In May 2018, while out training for the Ironman qualifier race in her hometown of Boulder, Colo., 47-year-old Triny Willerton was struck by a pickup truck—now she's competing in Kona.
As triathlete Triny Willerton lay in a hospital bed, too critically injured to move, she asked a nurse for a prognosis. Just days earlier, in early May 2018, while out training for the Ironman qualifier race in her hometown of Boulder, Colo., she was struck by a pickup truck as she biked along the race course.
With multiple broken bones and a punctured lung, “the nurse told me a good goal would be to try and walk so I could take my kids trick-or-treating,” Willerton says. The limitations didn’t register. “I was going to Kona. I never focused on what I couldn’t do,” she says.
Just five months after the crash—with the help of the tri community and her medical team, along with the support of husband Nigel and their children—the 47-year-old age-grouper is racing in the Ironman World Championship. She was granted a special slot into the event via Women For Tri.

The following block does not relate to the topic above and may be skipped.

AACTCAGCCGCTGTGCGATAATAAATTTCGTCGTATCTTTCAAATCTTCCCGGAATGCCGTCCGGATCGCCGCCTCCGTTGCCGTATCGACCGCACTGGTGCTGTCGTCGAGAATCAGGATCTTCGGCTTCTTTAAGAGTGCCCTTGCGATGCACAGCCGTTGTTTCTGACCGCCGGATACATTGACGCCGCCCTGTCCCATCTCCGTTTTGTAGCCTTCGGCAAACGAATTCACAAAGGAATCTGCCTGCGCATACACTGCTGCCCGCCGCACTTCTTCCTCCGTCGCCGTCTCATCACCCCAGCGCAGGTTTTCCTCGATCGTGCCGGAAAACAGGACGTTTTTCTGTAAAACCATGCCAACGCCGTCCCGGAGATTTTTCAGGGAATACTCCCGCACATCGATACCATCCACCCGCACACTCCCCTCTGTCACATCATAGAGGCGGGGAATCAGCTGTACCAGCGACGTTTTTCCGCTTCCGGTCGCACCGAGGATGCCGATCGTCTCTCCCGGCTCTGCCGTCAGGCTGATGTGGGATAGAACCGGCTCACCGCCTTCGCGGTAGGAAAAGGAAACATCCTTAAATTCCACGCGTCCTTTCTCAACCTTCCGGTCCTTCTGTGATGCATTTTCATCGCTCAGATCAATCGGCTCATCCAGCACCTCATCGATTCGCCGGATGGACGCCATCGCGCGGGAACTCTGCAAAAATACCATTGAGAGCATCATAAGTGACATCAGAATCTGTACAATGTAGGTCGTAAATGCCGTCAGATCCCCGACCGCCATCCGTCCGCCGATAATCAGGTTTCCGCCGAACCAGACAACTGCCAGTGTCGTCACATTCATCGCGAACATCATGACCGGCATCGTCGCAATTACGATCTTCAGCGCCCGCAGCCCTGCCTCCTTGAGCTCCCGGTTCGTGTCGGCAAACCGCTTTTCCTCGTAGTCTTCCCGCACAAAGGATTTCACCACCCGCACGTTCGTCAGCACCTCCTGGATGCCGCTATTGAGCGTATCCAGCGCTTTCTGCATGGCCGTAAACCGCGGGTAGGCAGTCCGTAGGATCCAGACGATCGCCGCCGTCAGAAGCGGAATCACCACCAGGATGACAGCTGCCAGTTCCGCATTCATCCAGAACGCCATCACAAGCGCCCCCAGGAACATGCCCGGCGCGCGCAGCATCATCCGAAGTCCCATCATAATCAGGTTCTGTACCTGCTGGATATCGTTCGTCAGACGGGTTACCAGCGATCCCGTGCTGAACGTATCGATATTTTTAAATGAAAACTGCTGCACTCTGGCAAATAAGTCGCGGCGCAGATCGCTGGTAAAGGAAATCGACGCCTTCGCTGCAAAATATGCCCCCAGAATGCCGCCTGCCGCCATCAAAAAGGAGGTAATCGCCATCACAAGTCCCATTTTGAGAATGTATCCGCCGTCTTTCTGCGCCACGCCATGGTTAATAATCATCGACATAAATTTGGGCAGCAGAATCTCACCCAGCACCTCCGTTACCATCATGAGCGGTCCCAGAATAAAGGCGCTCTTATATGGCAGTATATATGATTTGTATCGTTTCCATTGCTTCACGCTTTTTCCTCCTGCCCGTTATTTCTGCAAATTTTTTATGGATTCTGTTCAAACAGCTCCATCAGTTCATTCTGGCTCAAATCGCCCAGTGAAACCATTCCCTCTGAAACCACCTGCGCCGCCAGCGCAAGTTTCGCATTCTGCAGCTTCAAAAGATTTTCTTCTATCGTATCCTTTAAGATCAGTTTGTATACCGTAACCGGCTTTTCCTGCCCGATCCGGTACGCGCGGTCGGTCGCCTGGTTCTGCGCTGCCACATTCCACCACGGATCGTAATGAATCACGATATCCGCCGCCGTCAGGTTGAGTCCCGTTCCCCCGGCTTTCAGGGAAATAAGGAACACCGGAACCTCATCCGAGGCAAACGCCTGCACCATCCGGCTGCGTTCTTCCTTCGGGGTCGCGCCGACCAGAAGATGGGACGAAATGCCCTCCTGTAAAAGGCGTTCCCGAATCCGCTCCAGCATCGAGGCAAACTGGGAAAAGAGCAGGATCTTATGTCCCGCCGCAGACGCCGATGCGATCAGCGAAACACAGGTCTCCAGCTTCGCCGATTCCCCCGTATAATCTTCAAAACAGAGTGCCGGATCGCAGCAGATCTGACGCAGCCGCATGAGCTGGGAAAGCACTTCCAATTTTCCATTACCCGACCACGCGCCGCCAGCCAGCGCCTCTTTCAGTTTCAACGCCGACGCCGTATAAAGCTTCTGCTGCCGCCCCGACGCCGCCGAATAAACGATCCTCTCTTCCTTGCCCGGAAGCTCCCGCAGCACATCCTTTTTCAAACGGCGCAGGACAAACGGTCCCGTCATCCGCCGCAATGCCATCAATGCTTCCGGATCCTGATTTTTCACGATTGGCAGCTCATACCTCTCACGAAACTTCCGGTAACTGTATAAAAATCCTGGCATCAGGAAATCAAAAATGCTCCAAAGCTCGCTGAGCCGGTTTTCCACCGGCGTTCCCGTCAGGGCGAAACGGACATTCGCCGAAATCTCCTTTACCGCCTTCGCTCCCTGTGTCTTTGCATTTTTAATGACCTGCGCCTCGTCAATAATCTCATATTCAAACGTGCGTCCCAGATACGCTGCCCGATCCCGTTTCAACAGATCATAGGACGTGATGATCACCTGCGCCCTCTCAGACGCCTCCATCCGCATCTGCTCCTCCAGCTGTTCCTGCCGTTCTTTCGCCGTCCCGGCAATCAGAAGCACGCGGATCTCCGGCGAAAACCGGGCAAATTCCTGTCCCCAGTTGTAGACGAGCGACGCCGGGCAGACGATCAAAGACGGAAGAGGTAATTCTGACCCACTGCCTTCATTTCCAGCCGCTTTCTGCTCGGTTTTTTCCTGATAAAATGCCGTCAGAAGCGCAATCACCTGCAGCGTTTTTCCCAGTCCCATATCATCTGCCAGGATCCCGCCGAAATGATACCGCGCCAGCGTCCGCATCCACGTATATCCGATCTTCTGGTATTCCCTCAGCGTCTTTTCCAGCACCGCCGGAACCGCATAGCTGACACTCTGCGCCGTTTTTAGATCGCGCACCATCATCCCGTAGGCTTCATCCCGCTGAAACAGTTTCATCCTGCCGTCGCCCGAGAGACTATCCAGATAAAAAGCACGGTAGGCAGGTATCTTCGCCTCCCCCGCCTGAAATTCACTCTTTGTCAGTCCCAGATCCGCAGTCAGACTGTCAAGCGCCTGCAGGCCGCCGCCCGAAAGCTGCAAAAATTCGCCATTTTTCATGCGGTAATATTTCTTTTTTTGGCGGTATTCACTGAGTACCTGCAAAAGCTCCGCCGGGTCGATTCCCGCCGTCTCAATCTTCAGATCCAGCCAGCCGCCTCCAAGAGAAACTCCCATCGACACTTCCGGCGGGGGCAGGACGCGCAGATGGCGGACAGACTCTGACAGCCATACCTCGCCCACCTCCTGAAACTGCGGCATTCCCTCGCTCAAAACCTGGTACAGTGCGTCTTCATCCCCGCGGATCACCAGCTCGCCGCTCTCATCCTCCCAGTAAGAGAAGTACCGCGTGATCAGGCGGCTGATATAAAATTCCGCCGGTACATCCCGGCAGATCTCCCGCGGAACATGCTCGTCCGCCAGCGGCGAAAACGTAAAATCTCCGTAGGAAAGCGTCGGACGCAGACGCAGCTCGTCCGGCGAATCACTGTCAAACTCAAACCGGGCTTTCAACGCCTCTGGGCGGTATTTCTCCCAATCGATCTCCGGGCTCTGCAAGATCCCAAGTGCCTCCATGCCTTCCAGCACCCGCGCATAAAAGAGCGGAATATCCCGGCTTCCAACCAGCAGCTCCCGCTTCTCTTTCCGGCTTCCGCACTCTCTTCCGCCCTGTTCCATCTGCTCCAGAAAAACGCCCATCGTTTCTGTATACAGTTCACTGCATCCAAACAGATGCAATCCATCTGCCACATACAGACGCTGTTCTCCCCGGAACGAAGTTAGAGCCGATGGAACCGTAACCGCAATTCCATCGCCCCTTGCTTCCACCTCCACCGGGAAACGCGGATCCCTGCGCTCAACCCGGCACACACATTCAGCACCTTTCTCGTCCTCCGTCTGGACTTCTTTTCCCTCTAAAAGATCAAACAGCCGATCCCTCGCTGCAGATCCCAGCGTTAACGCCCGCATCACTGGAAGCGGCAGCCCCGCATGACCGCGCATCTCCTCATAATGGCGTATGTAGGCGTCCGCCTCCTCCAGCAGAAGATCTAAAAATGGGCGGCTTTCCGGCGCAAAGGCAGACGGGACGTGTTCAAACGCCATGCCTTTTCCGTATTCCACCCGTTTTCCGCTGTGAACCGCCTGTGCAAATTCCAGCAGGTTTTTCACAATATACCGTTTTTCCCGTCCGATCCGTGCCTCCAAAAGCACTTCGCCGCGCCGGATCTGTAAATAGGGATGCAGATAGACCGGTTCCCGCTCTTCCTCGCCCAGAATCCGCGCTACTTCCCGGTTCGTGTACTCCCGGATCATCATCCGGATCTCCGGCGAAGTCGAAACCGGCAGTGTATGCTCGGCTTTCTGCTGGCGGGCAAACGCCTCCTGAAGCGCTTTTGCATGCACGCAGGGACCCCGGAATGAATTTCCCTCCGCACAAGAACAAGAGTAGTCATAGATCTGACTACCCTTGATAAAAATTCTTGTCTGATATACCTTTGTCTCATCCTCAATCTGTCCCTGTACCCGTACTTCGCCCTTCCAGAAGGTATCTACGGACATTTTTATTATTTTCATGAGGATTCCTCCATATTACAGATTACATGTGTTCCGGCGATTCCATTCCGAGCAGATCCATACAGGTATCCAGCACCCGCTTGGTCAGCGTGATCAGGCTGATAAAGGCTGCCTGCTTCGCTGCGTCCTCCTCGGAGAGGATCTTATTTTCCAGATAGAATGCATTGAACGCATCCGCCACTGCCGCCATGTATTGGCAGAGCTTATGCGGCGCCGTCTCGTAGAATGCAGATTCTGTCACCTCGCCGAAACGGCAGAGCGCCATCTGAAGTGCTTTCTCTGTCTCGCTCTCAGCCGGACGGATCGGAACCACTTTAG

As we sit overlooking Kailua Bay, four days before the big race, Willerton recalls the crash in detail. The force of the truck’s grill on impact, the nurses who just happened to be driving by the crash scene, the fact that she could still feel her legs, the knowledge that she would survive. “I never lost consciousness,” she says. “I remember everything.” (A criminal case against the driver continues, and Willerton claims he was negligent when he crashed into her as she attempted to make a left turn.)
Even though her body is nearly healed (she admits she’s not at peak fitness but will be soon), Willerton’s emotional scars are still raw. Loud noises can scare her—a sign of PTSD. Her eyes well up when she flashes to tri friends who’ve suffered tragedies like hers but haven’t had her same outcome. “I definitely have some survivor’s guilt.”
But she’s made incredible strides. “I’m so much stronger than I thought I was,” she says, expressing over and over gratitude toward the people in her life. “I’ve never felt alone.”
Willerton is trying to make sense of everything’s that’s happened and how she will turn the near-death experience into something meaningful. “I’m still trying to find my mission,” she says.